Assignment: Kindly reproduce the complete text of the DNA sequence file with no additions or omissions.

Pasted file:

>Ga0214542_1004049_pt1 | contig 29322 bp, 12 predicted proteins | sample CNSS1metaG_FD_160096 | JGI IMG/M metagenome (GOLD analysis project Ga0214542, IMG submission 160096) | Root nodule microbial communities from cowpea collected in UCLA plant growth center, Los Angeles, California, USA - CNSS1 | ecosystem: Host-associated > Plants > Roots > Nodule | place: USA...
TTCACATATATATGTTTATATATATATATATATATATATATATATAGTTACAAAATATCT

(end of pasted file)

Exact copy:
>Ga0214542_1004049_pt1 | contig 29322 bp, 12 predicted proteins | sample CNSS1metaG_FD_160096 | JGI IMG/M metagenome (GOLD analysis project Ga0214542, IMG submission 160096) | Root nodule microbial communities from cowpea collected in UCLA plant growth center, Los Angeles, California, USA - CNSS1 | ecosystem: Host-associated > Plants > Roots > Nodule | place: USA...
TTCACATATATATGTTTATATATATATATATATATATATATATATAGTTACAAAATATCT